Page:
An ornamented, dome-shaped cavity, partially filled with mudstone, 4 m in diameter at its circular base and 1 m in height occurs in fluvial sandstone of the Carboniferous Boss Point Formation near Sackville, New Brunswick, Canada. The cavity formed by differential weathering and erosion of the mudstone. Its origin is enigmatic though its size, shape and relationship to the underlying mudstone bed on which it rests suggest a diapiric origin for the mudstone that filled it. On the other hand, the ornamentation on the cavity surface includes flute moulds, suggesting an erosional origin for the domal structure.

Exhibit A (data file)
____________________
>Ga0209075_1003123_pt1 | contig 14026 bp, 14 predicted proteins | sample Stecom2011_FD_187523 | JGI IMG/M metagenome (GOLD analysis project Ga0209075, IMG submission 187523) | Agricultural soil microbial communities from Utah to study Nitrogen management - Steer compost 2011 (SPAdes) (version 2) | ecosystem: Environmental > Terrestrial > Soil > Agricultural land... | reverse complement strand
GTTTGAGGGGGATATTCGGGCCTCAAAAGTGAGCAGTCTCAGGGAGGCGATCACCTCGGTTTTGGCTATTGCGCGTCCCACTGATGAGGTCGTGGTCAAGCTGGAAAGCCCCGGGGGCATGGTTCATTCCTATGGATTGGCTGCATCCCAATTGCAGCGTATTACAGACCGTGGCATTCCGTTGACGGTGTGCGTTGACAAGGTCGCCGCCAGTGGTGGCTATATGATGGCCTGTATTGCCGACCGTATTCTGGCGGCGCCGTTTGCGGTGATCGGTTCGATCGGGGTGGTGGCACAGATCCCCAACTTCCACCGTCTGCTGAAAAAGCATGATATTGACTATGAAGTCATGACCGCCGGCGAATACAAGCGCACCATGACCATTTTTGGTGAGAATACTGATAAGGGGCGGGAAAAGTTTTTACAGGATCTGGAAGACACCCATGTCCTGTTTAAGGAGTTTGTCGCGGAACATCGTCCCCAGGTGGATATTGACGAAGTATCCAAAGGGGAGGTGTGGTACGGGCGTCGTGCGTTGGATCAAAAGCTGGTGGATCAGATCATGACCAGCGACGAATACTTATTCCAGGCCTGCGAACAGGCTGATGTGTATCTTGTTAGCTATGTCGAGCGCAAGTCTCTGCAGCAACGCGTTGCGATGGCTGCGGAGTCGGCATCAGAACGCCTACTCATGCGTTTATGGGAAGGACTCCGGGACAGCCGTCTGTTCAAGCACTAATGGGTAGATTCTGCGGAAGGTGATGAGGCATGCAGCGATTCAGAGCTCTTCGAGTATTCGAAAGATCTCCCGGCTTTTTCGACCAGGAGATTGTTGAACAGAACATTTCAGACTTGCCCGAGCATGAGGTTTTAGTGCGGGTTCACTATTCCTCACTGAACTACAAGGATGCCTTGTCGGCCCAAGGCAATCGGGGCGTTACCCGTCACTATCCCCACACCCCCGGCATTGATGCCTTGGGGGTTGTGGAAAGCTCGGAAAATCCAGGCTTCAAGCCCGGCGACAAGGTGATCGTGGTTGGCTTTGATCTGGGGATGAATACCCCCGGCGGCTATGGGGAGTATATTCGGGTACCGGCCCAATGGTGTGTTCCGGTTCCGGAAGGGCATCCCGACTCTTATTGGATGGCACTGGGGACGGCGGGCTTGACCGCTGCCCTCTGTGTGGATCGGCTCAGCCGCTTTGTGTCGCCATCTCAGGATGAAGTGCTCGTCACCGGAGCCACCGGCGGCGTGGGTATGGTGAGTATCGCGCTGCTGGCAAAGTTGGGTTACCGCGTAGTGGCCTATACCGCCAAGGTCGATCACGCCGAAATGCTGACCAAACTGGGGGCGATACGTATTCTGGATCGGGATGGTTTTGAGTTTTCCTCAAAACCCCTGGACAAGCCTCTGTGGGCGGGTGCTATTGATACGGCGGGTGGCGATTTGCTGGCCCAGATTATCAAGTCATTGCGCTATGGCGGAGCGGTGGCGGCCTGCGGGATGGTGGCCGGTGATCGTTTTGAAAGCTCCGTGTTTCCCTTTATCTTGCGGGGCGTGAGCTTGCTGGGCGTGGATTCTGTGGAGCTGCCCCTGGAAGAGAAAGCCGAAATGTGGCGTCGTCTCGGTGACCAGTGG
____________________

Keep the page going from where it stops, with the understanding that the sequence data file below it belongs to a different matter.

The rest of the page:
Of the four principal hypotheses for its origin the one preferred by the authors involves formation by diapiric intrusion of semi-fluid mud into liquefied sand, soon after deposition. The ornamentation on the cavity surface would have formed as part of the intrusion process. Structures akin to flute moulds have been produced experimentally in support of this interpretation by differential flow across a cement-mix-mud interface in a flow box and also by diapiric intrusion of mud in a soft cement mix. By analogy the flute moulds on the cavity surface could have been formed in the same way. By this interpretation, primary sedimentary processes need not be invoked to explain their occurrence on either this cavity surface or on the numerous other mudstone cavity surfaces that are ubiquitous in the Permo-Carboniferous of eastern Canada. Results of this study have important implications with respect to the potential diversity of origins of flute moulds in general.